On its face, buying a mountain condo as an investment property seems like a great idea. You’ll get a guaranteed place to stay when you want to spend some time in the mountains, and you can rent it out when you’re not using it. But when it comes to buying a condo in Keystone and other mountain communities, there are a lot of factors to consider, especially the difference in various dues and fees. We talked to real estate agent Amy Nakos to learn more about what it costs to buy and maintain one of these properties.
One factor many buyers don’t consider when buying in the mountains is that most properties are in communities with homeowners associations. The monthly HOA dues on mountain homes like a Keystone condo are much steeper than you’ll see along the Front Range. On the plus side, though, dues usually cover all utilities, in addition to snow removal and exterior maintenance.
How do these dues affect your returns? We looked at a 2-bedroom condo in Keystone that’s within walking distance to the slopes. Because of its location, this is a higher end condo in a building with its own pool and parking garage. The condo is priced at $955K, and HOA dues run $1K a month. When we factor in short-term rentals throughout the year and including peak times of Christmas and New Years, property management, and other expenses, the condo produces negative $2K a month cash flow. In order to break even, we’d have to make a down payment of 63.96%, or $610,810.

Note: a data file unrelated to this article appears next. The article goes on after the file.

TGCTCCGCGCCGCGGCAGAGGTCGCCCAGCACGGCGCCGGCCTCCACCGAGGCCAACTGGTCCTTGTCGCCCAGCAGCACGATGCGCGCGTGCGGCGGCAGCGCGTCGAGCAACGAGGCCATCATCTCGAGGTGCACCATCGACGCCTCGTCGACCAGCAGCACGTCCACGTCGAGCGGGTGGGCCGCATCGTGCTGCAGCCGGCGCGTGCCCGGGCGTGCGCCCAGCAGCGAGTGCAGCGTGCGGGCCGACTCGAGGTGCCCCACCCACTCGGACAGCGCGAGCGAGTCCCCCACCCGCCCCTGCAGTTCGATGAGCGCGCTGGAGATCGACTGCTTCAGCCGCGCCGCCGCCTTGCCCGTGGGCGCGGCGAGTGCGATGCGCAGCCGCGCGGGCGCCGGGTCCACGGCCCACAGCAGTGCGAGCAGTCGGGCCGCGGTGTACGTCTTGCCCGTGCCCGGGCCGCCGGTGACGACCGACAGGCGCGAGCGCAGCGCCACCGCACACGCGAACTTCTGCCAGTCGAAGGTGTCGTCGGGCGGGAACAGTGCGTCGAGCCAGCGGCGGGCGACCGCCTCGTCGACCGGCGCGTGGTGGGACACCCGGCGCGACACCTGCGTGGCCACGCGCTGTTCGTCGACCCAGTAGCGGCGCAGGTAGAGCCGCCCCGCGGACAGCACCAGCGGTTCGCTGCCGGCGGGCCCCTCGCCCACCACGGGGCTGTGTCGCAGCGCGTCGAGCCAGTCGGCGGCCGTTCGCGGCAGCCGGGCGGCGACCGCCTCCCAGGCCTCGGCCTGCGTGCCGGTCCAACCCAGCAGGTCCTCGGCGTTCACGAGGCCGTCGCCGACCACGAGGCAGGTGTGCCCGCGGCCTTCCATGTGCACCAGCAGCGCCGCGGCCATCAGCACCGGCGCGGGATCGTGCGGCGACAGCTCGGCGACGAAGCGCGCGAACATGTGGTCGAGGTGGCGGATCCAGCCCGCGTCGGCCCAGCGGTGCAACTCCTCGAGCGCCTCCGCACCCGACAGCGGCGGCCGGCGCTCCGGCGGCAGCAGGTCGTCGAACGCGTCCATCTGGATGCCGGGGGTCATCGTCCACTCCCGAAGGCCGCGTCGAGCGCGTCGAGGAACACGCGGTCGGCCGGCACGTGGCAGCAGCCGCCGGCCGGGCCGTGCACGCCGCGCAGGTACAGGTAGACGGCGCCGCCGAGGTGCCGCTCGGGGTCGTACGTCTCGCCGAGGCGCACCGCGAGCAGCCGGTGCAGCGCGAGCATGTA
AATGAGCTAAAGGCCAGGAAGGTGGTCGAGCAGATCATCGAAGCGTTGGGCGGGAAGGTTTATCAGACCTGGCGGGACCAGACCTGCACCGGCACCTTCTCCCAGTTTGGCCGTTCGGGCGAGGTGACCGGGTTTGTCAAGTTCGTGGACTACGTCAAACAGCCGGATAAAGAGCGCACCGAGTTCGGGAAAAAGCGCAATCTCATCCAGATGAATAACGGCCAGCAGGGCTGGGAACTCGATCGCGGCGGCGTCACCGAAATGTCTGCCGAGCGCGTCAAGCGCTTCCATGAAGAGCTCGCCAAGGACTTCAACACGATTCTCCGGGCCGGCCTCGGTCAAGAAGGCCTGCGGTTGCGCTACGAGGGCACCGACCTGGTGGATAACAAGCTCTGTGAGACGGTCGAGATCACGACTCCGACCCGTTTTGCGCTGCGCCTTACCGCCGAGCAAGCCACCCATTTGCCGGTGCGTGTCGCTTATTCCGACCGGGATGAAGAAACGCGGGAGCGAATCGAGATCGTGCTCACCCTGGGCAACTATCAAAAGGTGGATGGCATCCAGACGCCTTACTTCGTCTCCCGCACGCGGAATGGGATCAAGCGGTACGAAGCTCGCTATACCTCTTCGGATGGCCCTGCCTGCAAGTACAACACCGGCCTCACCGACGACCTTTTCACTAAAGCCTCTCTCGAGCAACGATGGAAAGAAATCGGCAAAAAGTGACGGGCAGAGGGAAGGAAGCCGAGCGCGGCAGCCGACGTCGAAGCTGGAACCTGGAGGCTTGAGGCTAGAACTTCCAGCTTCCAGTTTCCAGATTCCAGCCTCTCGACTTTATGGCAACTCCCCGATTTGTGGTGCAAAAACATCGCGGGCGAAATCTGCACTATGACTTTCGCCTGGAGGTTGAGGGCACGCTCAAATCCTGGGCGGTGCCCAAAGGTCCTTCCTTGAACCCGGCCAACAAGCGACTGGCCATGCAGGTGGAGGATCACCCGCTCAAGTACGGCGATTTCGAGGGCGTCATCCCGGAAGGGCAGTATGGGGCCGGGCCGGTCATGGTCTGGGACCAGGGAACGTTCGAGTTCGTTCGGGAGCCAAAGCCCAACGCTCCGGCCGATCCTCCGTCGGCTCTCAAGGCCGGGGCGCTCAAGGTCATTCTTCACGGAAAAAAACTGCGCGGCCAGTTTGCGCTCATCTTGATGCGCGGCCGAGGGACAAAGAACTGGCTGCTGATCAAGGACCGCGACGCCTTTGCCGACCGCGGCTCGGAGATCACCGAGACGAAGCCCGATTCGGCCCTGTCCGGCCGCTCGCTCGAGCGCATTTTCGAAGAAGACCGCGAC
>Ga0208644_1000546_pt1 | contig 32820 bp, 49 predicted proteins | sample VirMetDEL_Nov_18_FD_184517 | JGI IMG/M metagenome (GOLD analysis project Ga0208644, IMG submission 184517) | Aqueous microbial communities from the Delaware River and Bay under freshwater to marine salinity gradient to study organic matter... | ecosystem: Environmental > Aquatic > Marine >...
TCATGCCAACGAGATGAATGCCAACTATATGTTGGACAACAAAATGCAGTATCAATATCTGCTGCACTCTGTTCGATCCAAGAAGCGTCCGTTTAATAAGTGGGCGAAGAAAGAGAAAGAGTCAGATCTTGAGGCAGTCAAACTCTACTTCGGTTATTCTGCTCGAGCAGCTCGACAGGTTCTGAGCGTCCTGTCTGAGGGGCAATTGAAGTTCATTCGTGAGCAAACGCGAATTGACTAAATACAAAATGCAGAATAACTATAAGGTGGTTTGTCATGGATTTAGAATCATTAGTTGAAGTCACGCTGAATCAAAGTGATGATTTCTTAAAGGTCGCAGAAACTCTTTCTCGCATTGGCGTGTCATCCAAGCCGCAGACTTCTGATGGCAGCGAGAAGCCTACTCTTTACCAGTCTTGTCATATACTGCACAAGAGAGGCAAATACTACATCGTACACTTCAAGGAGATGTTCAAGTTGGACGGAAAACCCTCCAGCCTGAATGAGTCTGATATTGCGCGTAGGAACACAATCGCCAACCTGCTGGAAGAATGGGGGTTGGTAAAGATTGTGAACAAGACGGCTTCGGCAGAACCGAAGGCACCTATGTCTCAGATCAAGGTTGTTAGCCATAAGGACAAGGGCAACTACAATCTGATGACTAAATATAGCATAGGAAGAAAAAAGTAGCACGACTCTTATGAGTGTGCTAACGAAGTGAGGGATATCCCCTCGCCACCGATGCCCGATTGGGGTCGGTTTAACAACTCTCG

Is this a good investment? It depends on your priorities! Check out our podcast with Amy to learn more about the factors to consider when buying a mountain property, plus hear another deal analysis on a Breckenridge condo.
Keystone Condo by the Numbers
We used Amy’s spreadsheet to see how this deal plays out.
Notes About This Deal
- The cost of property management in mountain communities is higher than the standard 10%. PMs generally charge 30% in the mountains, and they manage properties differently than in a normal home.
- Mountain community HOA dues like in this Keystone condo are much higher than in other areas, but they cover more utilities because it’s a better deal for the buildings and owners.
- The difficulty of procuring a short-term rental license. Depending on which area you’re in, the wait list can be 30 years!
- Why buying a mountain property is different from other investments: you’re making a lifestyle choice in addition to a financial one.